As for it getting me to think about it, not really I have already had years of applying evalaution processes and being on both sides of the process. Nothing in Mr. French’s article offered anything to think about except his apparent lack of understanding of why, how, and the real benefits of the evealution process. A well developed process is provides the best value when the programs/activities/services being evaluated are routine done by the people doing them and the the programs/acticities/services directly beenfiting from the are performing the evalautions. The do this because they see value in the process and doing the evaluation directly benefits them. The process that is designed to be used only by a supervisor is poorly designed.

            The number of direct reports is not a problem if those reporting have the authority/accoutability for what they do, and they have the proper tools for their responsibilities.

            Y

  5. John Rose

    I would like to propose a different process for the evaluation process for teachers, peer supports and peer evaluations. Let’s start treating the teaching profession as a profession! At least 50% of those who start their career in education leave within the first 5 years. Research shows that mentoring and peer support truly helps teachers do a better job of educating children. Let’s also consider sharing what works in terms of best teaching practices as well as share information on what works with at risk students, high achievers..etc. For those teachers who are struggling, let’s first assist them in becoming better educators and assess their growth. Only after offering supports and not seeing growth should we start to investigate termination.

    In conclusion, I would like to share this story of my niece, who is leaving the public education system and will be teaching at the University level. She is currently a math and science teacher at an alternative high school where she is doing an outstanding job (Her teaching evaluations concur with this statement). She is leaving the profession because she is unable to maintain a decent wage and doesn’t see any improvements in the future. Let’s get serious here. If we want to attract the “brightest and best” we best stop treating teachers as second class citizens and we better stop the practice of underfunding public education. Teacher evaluations will make little difference with improving teacher performance.

    1. Chuck Fellows

      I only hope the legislature, MDE and State Board will listen.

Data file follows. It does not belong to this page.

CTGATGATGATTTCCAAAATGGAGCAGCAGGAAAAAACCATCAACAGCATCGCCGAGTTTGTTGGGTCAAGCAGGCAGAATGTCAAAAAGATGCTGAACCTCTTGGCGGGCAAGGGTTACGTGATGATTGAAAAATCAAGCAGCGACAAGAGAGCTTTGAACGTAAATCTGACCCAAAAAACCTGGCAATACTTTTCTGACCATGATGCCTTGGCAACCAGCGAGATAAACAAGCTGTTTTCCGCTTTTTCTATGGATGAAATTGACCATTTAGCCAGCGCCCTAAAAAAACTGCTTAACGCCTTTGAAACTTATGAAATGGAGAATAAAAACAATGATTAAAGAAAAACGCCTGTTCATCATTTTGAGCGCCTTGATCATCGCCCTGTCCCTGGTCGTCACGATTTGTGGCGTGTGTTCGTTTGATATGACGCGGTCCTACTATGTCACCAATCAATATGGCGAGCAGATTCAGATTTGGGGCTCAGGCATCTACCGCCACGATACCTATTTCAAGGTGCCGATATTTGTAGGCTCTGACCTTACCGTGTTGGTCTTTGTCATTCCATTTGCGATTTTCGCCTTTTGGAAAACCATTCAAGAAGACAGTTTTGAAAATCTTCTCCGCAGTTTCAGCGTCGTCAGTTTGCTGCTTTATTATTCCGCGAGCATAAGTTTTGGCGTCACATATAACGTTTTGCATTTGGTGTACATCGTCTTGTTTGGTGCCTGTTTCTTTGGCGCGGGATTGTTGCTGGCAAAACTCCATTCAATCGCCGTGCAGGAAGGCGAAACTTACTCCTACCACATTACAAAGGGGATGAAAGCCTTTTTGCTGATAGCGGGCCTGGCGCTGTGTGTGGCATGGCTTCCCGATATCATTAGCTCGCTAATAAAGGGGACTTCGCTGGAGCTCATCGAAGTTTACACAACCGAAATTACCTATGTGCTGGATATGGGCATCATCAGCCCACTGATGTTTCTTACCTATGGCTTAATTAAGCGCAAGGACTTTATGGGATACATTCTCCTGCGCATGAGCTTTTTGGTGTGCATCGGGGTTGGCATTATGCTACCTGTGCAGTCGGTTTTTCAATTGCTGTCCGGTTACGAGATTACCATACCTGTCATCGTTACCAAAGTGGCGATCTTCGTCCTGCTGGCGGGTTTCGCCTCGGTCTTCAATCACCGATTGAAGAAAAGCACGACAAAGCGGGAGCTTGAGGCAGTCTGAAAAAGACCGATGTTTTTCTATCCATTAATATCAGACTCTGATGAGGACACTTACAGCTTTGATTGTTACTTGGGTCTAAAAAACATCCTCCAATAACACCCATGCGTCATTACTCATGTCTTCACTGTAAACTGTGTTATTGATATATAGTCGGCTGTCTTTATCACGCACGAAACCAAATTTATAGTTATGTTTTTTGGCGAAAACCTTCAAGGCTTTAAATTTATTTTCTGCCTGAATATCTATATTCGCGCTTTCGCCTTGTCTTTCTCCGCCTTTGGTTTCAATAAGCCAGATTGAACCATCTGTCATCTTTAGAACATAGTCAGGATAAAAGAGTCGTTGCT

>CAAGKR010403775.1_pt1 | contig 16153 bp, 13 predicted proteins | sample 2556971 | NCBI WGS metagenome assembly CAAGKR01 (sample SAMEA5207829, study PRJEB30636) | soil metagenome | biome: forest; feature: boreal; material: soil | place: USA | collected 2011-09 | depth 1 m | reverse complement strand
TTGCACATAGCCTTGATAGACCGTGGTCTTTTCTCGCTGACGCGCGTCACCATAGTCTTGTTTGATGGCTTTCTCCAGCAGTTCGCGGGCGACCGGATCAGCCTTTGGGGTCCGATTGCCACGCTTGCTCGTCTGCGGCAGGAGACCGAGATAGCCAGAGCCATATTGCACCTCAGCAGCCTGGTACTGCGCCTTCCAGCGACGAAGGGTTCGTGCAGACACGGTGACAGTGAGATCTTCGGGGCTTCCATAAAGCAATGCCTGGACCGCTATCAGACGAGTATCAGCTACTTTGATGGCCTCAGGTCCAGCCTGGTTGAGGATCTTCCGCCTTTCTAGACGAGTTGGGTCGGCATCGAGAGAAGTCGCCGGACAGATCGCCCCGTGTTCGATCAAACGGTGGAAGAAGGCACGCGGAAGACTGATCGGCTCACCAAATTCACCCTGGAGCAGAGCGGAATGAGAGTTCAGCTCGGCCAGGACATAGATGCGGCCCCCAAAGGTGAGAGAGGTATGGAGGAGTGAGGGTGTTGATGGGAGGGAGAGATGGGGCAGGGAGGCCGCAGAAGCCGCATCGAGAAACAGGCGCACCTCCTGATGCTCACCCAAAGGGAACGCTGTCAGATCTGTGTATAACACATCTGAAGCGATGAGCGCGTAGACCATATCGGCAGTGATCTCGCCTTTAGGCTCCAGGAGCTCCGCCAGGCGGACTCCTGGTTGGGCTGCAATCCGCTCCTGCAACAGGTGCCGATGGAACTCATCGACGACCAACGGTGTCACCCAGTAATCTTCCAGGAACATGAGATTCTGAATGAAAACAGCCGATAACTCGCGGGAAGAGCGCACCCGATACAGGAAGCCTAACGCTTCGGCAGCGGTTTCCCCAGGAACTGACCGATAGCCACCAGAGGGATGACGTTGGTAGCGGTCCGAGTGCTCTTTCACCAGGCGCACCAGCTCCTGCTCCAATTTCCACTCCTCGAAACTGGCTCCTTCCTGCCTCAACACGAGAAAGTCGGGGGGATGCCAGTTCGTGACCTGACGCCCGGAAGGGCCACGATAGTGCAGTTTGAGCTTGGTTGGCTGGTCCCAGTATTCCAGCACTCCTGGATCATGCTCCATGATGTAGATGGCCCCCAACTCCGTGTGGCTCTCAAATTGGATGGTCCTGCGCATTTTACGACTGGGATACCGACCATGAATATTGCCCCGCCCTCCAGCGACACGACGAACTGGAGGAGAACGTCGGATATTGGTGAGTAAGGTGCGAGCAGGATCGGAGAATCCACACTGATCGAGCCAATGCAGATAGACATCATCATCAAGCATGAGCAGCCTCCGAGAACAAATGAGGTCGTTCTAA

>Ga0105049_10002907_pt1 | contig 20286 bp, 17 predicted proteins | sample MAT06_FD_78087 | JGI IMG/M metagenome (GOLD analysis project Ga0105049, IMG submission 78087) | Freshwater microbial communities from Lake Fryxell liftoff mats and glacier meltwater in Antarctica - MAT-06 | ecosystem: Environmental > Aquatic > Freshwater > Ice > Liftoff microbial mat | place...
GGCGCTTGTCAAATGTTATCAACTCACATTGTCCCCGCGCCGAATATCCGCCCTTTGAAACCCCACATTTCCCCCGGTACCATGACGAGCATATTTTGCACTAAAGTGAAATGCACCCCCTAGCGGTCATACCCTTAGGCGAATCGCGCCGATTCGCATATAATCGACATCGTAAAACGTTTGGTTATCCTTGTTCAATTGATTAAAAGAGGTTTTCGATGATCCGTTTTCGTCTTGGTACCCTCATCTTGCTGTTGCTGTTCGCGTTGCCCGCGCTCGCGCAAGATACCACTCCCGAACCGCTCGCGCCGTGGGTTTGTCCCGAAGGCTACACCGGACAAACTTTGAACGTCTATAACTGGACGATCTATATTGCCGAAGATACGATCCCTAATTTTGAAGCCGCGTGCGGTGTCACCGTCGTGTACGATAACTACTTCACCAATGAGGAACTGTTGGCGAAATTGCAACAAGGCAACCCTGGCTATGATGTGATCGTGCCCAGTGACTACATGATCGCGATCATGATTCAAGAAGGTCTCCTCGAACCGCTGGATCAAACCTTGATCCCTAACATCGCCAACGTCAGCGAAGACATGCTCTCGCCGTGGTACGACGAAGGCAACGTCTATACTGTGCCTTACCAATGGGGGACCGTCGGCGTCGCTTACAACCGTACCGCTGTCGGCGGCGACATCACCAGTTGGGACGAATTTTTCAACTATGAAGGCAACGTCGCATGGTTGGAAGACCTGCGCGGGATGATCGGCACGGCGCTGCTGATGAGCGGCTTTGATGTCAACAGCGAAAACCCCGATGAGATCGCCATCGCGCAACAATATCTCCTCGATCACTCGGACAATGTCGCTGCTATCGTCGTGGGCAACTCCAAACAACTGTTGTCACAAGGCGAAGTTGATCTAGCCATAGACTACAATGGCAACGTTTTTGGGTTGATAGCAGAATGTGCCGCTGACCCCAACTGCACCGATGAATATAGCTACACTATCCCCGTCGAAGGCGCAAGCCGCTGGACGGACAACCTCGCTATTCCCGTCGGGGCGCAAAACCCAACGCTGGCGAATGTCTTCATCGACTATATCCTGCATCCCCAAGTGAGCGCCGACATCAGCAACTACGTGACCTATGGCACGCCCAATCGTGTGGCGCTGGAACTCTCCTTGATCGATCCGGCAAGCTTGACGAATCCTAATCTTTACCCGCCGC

On second thought, what was I thinking?

  6. Chuck Fellows

    Kudos to Dr. Ball and all those that participated in preparing the report on teacher evaluation. Sadly, it represents the typical response to a task assigned by a legislature in within a bureaucratic context whose thinking and perception of the world is stuck in the 1950s.

    Ranking and rating, no matter how benevolent or cautionary does not work. This proposal represents a overly complex system of arbitrary reward and punishments that will serve to drive even more teaches from their chosen work. It demands that those that do the actual work be evaluated based upon testing that has been shown to be useless time and time again (Alfie Kahn has volumes of data) and periodic observations by individuals unqualified to assess anything since they have less experience in supervision, management and leadership than most part time McDonald’s employees.

    That’s the bald and unsettling truth. Come on. Drop the academic arrogance and get real. Academic prowess ain’t management or supervision.

    There is a solution, deceptively simple that requires great personal discipline and perseverance by those alleged to be managers in an educational context. It may even require that those in power learn how to delegate. For sure it demands that the legislature stop making detailed rules and regulations and do what they are hired for – set reasonable policy to support future goals and stop trying to put out local fires. (or write job descriptions)

    A leader observes the behaviors and actions of those who are direct reports on a daily basis. Danielson (one of four chosen) and other pro formas are helpful but care should be exercised to prevent dogmatic instructions from overruling good judgement. Each day a principal (psuedo manager – they have no real training) reflects for fifteen minutes on the observations of those they are responsible for. Not some formal checklist or regimented cycle of observing, but the observations and interactions made on a daily basis during the normal business of being a principal. Share those observations with those being observed on an open book basis. Review those observations at least quarterly with employees. Respond immediately if the employee shares any “observations” on your “observations.